At 36 years old, and despite living with constant physical problems that hinder his progress, Rafael Nadal continues undeterred breaking records. The Spaniard ─ who, together with his compatriot Carlos Alcaraz, recently rewrote history ─ remains firm at the top of world tennis, as evidenced by his return to number 2 in the ATP ranking.
Nadal who, thanks to this (umpteenth) achievement, officially becomes the longest player in the Top-2 of the Open Era. To be exact, the count corresponds to 580 weeks, broken down into 209 as number 1 in the world and 371 as number 2.
A result that places him well ahead of Roger Federer (528 weeks) and Novak Djokovic (520 weeks), his two biggest rivals. It was on July 25, 2005 when the Mallorcan reached the Top-2 for the first time in his career and he would not go down again until August 17, 2009.
Do not forget that Rafael Nadal achieved a memorable second goal with his new Top-2. Indeed, the Manacor champion also became the first player to make at least one appearance in this kind of restricted "elite" for 17 years.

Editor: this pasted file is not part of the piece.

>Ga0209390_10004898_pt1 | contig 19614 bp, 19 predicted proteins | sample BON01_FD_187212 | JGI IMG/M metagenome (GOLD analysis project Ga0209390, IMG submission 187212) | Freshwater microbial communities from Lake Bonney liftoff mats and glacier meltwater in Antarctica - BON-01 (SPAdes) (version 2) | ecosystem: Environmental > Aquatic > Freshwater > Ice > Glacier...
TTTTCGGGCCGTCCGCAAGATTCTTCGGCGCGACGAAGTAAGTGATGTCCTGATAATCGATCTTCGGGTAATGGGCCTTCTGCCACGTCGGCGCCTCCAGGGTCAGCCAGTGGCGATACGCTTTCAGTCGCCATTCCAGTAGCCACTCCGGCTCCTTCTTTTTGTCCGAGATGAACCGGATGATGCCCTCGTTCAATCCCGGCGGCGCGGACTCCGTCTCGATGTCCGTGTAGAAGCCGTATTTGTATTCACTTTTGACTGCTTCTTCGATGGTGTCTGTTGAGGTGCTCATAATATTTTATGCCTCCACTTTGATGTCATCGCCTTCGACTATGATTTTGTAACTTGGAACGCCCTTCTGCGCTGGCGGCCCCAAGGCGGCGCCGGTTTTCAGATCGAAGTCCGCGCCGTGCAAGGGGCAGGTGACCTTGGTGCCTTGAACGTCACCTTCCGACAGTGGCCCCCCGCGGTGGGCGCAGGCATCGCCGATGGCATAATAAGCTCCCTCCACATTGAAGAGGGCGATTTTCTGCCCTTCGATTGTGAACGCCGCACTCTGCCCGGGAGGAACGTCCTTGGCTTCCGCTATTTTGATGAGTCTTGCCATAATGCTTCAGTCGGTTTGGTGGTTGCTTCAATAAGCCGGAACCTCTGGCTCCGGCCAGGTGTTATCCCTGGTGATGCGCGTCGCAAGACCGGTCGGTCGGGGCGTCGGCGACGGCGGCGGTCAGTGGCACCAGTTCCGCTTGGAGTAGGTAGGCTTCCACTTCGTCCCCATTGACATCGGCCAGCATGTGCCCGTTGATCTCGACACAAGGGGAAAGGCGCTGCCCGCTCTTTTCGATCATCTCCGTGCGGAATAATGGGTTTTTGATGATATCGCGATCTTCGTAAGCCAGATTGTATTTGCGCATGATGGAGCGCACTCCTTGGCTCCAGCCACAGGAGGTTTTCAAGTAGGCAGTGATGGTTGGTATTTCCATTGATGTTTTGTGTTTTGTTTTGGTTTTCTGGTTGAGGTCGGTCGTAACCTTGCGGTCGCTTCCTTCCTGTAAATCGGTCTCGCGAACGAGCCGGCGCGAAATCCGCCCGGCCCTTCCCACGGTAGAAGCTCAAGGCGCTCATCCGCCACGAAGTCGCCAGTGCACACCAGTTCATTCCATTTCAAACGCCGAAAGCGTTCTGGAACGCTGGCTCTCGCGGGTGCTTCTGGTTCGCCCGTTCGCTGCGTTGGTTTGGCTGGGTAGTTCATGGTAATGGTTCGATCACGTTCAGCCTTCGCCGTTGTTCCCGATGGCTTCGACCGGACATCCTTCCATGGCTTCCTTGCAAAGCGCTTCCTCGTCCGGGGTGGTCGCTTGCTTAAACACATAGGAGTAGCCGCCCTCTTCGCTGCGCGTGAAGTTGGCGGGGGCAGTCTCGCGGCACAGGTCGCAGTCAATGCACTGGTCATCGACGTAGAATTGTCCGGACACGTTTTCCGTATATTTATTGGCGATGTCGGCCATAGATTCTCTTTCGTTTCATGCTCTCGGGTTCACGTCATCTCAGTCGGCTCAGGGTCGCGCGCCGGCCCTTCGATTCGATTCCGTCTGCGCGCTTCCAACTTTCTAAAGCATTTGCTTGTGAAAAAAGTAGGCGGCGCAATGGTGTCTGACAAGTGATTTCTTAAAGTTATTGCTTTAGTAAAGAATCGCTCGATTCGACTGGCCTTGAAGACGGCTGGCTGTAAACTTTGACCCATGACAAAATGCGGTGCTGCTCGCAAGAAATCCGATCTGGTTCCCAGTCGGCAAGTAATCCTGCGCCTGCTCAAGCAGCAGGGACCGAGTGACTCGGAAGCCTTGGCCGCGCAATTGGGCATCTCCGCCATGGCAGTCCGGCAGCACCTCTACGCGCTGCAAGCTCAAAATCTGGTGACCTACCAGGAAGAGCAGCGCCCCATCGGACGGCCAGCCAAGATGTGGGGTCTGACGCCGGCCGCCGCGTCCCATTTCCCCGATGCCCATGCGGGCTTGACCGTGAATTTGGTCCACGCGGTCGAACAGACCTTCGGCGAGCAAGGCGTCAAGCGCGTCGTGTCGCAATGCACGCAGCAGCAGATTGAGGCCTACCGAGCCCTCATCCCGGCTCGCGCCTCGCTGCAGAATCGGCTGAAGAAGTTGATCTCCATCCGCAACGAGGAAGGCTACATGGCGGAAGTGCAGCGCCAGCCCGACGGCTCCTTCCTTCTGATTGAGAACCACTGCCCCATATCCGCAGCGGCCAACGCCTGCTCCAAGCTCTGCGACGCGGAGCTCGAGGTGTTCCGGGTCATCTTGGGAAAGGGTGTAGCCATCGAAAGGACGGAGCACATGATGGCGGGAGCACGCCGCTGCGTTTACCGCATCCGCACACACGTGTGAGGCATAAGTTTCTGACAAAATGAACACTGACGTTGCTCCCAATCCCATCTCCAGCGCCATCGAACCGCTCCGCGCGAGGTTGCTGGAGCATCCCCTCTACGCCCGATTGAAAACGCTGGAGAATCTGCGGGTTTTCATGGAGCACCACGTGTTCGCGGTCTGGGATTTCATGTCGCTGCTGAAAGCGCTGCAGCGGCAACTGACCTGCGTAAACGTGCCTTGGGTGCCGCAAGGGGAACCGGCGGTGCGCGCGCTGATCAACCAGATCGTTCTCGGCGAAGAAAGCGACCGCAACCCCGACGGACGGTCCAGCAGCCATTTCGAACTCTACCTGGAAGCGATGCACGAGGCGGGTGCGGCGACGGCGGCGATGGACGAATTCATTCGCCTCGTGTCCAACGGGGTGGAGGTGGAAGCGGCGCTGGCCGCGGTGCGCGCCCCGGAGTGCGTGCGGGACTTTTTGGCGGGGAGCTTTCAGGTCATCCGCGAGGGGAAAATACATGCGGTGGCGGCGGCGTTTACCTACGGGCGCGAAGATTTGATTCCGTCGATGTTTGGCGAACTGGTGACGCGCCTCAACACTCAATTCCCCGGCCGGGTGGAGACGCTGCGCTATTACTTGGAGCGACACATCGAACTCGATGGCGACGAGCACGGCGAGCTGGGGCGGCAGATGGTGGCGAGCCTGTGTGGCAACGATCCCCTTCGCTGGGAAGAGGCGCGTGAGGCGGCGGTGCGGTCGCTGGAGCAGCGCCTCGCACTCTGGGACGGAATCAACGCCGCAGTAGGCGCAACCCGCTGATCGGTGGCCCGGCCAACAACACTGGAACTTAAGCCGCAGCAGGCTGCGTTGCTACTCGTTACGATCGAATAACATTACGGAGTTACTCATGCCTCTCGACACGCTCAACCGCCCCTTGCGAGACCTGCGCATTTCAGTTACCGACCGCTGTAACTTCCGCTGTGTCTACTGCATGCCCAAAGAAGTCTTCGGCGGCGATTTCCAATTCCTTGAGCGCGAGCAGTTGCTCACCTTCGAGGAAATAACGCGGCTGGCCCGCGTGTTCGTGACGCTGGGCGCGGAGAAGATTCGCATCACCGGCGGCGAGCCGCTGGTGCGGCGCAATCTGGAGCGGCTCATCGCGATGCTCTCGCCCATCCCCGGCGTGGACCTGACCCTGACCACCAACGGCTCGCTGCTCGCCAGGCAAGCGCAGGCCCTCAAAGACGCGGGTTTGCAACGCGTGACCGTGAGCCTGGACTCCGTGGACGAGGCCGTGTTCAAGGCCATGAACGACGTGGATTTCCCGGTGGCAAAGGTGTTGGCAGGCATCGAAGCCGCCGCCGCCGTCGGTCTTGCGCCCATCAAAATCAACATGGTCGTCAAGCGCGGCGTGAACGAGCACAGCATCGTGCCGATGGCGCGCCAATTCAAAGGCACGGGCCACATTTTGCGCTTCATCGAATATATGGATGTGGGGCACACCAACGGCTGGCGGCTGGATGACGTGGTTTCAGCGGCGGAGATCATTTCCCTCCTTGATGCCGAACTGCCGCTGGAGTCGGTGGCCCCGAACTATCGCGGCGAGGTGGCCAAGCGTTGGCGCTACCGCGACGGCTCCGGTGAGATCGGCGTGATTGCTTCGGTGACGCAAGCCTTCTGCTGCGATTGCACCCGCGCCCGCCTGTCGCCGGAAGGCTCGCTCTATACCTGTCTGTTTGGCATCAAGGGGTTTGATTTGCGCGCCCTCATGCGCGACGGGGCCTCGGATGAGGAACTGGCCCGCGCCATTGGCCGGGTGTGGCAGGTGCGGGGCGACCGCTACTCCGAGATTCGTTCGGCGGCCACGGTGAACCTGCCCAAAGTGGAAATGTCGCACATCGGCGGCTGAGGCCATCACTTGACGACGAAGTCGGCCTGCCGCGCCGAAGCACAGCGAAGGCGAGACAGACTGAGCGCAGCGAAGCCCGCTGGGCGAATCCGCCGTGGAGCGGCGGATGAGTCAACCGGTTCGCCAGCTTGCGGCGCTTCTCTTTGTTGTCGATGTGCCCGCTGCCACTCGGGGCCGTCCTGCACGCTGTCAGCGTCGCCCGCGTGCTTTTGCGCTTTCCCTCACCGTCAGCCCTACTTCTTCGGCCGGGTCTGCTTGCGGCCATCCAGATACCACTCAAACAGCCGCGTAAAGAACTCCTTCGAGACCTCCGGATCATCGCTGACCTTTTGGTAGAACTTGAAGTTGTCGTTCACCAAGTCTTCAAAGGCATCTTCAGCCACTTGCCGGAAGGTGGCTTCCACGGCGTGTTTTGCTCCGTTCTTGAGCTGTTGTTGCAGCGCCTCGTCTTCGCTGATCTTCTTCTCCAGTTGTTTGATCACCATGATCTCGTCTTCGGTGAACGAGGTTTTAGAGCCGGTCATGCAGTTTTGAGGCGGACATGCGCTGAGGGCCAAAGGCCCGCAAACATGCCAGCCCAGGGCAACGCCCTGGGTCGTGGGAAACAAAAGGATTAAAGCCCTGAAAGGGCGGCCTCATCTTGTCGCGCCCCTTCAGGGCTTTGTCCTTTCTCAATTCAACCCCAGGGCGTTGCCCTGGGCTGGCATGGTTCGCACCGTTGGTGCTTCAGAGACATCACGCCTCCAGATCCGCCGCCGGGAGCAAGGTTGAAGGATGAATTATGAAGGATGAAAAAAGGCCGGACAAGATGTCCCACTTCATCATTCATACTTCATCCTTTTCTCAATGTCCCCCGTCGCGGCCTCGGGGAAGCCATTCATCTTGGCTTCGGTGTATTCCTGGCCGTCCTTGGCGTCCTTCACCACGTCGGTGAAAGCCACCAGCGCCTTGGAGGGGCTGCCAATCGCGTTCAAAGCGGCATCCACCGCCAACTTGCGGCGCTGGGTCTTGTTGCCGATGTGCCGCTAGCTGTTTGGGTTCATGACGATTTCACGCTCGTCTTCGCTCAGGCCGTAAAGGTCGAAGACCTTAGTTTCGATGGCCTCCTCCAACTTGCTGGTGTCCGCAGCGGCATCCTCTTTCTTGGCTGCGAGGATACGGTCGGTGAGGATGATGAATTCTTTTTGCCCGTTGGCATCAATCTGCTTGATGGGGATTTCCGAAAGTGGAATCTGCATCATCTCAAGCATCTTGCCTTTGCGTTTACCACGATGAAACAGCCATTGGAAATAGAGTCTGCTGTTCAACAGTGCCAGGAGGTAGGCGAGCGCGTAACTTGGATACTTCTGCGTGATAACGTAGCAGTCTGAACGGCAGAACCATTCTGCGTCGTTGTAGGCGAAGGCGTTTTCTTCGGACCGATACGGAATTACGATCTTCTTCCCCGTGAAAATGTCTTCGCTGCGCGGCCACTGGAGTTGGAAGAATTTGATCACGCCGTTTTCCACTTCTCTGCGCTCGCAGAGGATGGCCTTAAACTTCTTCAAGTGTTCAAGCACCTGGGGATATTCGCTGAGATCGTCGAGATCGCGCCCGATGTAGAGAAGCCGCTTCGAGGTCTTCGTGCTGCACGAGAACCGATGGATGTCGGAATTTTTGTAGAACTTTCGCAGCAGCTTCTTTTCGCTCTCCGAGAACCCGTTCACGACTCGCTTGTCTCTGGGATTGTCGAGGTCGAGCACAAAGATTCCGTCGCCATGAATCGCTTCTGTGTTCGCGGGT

With his recent return to second place in the ATP rankings, the Spaniard thus returns to a position that he has not held since May 2021 and becomes the only tennis player to hold that position for so many years. Again, Nadal has surpassed the Federer of long ago, who built a 15-year gap between 2003 and 2018, while Djokovic has increased his number every year since 2010, when he first reached the top of the world rankings.
Coming back to today, it's time for Rafael Nadal to perfect his preparation for the Nitto ATP Finals in Turin.
Toni Nadal opens up on Rafa
Making a first assessment of the 2022 season of his nephew Rafael Nadal, although the latter must still participate in two tournaments by the end of the season (Paris-Bercy and the Masters), Toni Nadal estimated in an interview granted to Marca that the year had been complicated despite the two Grand Slam titles won by the Mallorcan.
“I spoke to him today (Tuesday) and he is fine now. It is true that he had a complicated year. This season could have been extraordinary, but it was marred by the constant problems he faced. The results were good as he won Australia and Roland Garros, but you leave with a bitter taste in your mouth.
At Wimbledon he was unable to play a semi-final despite playing well and being an obvious title contender, he also had problems in New York. What an athlete wants above all is to be well and play well, and also to win. My nephew won, but he had more problems than you can bear sometimes."
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